The Church has produced some of the most beautiful music in the world, not the least of which are Mass settings. I grew up singing these Masses in Latin (yes, post Vatican II.) We sang them at Church. We sang them in public school. We sang them at the University of Akron. I sang them with a choir at an Episcopal church for their services. About the only place they are controversial is at a Catholic Mass. Oh, the irony.
There is at least one part where I get the reason why. The Sanctus (Holy, holy, holy) is not to be done by the choir in complicated polyphonic form (in Latin or English.) This prayer is part of the Eucharistic prayer. Paragraph 79, subsection b, states that this acclamation is that, “by which the whole congregation (joins) with the heavenly powers.” This makes sense because the first line of the acclamation is the song the seraphim (angles) sang in Isaiah 6:2,3:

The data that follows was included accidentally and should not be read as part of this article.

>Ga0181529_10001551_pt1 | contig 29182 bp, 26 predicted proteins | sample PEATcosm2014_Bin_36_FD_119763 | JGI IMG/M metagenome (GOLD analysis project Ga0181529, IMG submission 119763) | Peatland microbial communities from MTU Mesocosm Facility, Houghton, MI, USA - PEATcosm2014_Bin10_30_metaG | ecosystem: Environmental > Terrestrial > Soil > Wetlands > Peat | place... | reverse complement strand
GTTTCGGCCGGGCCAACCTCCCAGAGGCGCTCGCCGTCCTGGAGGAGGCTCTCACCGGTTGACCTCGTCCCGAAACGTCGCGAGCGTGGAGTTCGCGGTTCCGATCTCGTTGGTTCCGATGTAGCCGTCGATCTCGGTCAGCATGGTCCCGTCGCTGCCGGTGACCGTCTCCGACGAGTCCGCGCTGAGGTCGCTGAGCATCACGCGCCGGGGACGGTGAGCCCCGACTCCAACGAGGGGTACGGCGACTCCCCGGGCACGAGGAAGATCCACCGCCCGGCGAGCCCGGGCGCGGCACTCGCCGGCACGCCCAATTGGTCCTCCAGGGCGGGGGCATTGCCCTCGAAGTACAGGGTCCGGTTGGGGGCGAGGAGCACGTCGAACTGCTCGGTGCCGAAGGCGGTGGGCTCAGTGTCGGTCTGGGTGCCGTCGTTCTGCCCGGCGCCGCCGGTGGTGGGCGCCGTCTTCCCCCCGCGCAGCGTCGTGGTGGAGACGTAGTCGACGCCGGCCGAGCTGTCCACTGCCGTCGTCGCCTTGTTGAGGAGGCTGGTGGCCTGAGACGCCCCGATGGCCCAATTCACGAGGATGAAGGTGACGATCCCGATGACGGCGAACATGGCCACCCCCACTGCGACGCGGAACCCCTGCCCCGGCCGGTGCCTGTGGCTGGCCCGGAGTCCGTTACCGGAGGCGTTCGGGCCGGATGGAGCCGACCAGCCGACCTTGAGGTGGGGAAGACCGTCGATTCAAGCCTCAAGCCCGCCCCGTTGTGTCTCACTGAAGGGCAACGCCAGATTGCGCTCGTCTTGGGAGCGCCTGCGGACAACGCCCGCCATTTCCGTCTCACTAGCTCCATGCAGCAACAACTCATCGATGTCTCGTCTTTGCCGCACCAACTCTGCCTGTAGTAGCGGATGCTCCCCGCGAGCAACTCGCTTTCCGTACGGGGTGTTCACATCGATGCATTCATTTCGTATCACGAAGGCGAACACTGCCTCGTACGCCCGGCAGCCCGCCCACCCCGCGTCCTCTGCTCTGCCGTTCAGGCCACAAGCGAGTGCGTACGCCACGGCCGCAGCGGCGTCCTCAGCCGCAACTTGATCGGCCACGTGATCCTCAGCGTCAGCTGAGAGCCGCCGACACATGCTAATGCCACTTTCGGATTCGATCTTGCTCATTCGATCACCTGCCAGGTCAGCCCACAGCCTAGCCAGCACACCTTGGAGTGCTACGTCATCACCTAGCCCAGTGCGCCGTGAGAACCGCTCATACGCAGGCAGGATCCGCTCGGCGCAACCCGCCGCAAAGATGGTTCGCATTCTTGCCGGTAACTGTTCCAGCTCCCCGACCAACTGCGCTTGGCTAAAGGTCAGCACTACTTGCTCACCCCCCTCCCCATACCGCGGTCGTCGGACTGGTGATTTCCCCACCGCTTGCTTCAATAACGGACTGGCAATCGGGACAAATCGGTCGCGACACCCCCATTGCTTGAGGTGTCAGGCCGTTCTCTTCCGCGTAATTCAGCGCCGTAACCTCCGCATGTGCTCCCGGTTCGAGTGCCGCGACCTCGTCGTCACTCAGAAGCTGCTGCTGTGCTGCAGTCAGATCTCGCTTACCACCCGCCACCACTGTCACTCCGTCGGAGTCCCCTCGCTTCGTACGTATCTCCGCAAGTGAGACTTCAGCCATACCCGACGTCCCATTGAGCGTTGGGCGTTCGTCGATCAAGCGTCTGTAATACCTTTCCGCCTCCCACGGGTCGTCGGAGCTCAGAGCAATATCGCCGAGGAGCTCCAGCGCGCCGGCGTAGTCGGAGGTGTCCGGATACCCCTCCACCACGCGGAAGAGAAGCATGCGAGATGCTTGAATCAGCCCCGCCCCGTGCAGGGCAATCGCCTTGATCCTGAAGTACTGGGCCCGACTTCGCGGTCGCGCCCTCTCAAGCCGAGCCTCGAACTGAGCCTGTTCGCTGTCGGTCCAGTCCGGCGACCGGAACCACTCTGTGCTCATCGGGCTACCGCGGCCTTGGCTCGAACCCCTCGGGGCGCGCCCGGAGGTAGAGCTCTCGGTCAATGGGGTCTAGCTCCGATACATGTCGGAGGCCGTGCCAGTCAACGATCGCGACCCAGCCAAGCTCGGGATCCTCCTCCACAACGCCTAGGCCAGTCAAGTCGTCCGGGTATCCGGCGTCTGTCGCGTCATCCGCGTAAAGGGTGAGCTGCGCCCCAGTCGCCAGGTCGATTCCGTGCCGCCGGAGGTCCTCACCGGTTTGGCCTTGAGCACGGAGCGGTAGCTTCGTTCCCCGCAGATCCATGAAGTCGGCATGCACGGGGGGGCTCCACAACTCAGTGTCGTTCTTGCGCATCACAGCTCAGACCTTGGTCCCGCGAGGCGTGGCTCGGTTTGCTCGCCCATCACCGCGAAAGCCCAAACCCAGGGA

Seraphim were stationed above; each of them had six wings: with two they covered their faces, with two they covered their feet, and with two they hovered.
One cried out to the other: “Holy, holy, holy* is the LORD of hosts! All the earth is filled with his glory!”
And Revelation 4:8
“Holy, holy, holy is the Lord God almighty,
who was, and who is, and who is to come.”
The second half of the song comes (appropriately enough for this weekend) from the people’s acclamation at Jesus’ triumphant entry into Jerusalem. “Hosanna!”
It is part of the Eucharistic prayer. The paragraph reads that the people join with the priest in it. What we should understand is that the community of priests join with the ordained priest in this proclamation. If you do not sing or recite this this part of the Eucharistic prayer (I don’t care how bad your voice is) you are shirking your responsibility as surely as the ordained priest would be if he decided he didn’t want to say part of the Mass assigned to him.